In 2014, I’m reading and blogging through Pope Francis/Cardinal Bergoglio’s Open Mind, Faithful Heart: Reflections on Following Jesus. Every Monday, I’ll be writing about the next meditation in the book, so you’re welcome to peruse them all and/or read along.
In this week’s chapter, Pope Francis discusses Job and says that, once Job entered into the depth of his suffering, Job was uniquely ready to address God, if only because his need went beyond what the wise men of his community could answer. Pope Francis goes on to develop a theme of praying out of woundedness (that, admittedly, I didn’t quite feel like I got).
The word of God has creative force, and once God speaks a word to us, it can only become Word made flesh. But to receive the gift of the Word made flesh, we must hear it from our fleshly neediness, from our wounds, from our own debility. Otherwise, the flesh would wax proud. This is why the Lord comes for the sake of the sickly and not the healthy.
The part of this that is easiest for me to understand is the way that pride and strength can choke off mercy. Mercy is a gift, and a sorely needed one. When it arrives, it comes with a sense of spaciousness that’s almost dizzying. But the temptation is to not acknowledge that you were in dire straits to begin with.
“Thanks for the help, I was about to get to that” is a very different sentiment than “Thank you, I could not have done that for myself.”
The inbreaking of mercy to heal something festering reminds me of this quotation from G.K. Chesterton’s Orthodoxy.
And in dealing with those whose morbidity has a touch of mania, modern science cares far less for pure logic than a dancing Dervish. In these cases it is not enough that the unhappy man should desire truth; he must desire health. Nothing can save him but a blind hunger for normality, like that of a beast. A man cannot think himself out of mental evil; for it is actually the organ of thought that has become diseased, ungovernable, and, as it were, independent. He can only be saved by will or faith. The moment his mere reason moves, it moves in the old circular rut; he will go round and round his logical circle, just as a man in a third-class carriage on the Inner Circle will go round and round the Inner Circle unless he performs the voluntary, vigorous, and mystical act of getting out at Gower Street. … Curing a madman is not arguing with a philosopher; it is casting out a devil.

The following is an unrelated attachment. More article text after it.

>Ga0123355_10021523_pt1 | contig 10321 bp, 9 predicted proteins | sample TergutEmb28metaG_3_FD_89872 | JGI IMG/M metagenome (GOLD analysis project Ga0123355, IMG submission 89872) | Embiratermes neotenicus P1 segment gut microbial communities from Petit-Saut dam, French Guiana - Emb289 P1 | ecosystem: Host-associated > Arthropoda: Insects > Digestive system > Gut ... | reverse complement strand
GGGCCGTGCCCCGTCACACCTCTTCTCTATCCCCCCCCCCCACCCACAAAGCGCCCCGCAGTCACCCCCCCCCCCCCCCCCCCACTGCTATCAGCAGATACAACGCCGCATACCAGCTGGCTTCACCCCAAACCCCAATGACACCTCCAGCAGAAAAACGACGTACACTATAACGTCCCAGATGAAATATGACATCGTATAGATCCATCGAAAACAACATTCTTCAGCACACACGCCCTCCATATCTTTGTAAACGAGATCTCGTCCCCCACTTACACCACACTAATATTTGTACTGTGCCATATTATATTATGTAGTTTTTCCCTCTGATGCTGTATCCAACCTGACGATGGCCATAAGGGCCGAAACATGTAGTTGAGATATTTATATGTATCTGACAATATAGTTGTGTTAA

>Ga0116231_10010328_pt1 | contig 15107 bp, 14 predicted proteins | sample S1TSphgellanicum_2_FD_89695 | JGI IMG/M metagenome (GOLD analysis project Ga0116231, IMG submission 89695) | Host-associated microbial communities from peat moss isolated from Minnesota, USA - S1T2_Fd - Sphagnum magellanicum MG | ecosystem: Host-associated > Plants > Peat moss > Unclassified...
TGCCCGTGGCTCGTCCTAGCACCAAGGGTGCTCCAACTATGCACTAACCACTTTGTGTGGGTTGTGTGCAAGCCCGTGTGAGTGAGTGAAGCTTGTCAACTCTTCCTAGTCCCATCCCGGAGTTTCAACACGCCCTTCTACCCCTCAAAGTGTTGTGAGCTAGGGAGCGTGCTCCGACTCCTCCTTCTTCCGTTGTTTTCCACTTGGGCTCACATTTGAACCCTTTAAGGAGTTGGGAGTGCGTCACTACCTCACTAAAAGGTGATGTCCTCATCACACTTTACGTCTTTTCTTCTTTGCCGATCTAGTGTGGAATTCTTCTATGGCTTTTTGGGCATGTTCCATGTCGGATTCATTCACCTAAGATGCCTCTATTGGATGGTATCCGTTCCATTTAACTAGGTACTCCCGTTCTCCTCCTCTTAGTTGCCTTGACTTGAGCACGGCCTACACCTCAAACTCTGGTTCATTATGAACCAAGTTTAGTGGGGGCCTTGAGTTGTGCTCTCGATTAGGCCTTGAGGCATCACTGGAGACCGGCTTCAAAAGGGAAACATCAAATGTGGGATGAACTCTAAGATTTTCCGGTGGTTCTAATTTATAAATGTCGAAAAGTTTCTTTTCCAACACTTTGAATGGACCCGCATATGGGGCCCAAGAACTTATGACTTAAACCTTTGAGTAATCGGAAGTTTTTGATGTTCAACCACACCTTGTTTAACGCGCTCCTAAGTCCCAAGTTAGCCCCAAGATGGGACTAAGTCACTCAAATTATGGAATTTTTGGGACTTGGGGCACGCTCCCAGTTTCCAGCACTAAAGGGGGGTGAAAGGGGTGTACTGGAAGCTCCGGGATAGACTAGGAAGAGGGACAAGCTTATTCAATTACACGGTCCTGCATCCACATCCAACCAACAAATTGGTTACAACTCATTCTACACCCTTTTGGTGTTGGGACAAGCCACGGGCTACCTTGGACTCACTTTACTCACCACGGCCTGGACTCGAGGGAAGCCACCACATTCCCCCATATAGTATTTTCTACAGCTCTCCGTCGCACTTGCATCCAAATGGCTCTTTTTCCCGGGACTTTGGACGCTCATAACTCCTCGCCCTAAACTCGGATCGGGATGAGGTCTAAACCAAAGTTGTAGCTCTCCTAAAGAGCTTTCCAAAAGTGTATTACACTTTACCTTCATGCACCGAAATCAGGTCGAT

Every attempt to shrink aid down to something smaller than mercy, so that it’s just kind or thoughtful, to remake it the kind of thing that can be accepted pleasantly and easily, because you could have done without it, but feel lucky to get to take the easier path, is a denial of its nature. It makes it harder to ask for mercy rather than just a bit of help and to make the kind of leap that Chesterton prescribes for the morbid mind.
Richard Beck, author of The Slavery of Death, wrote recently that he sees this shying away from the full acknowledgement of mercy at many of the churches he visits. This kind of narrowing winds up kneecapping the triumphal message of the Christus Victor understanding of the Resurrection. Beck writes:
For Christus Victor theology to make any sense you have to have a robust theology of those dark enslaving powers, a robust theology regarding our spiritual bondage to the powers of death, Satan and sin. And yet, because of their pervasive struggles with doubt and disenchantment, along with their post-evangelical reluctance to talk about our enslavement to sin, progressive Christians lack an important aspect of Christus Victor atonement: a vision of enslavement to dark spiritual powers.
Basically, what are you being rescued from if you aren’t enslaved to anything in the first place?
The goal is to be able to recognize our own propensity to cruelty and fear, before we hit bottom, if possible, so we can properly recognize the opportunity for caritas as liberation, not just something we were surely going to pick up any day now. Along with that gym membership.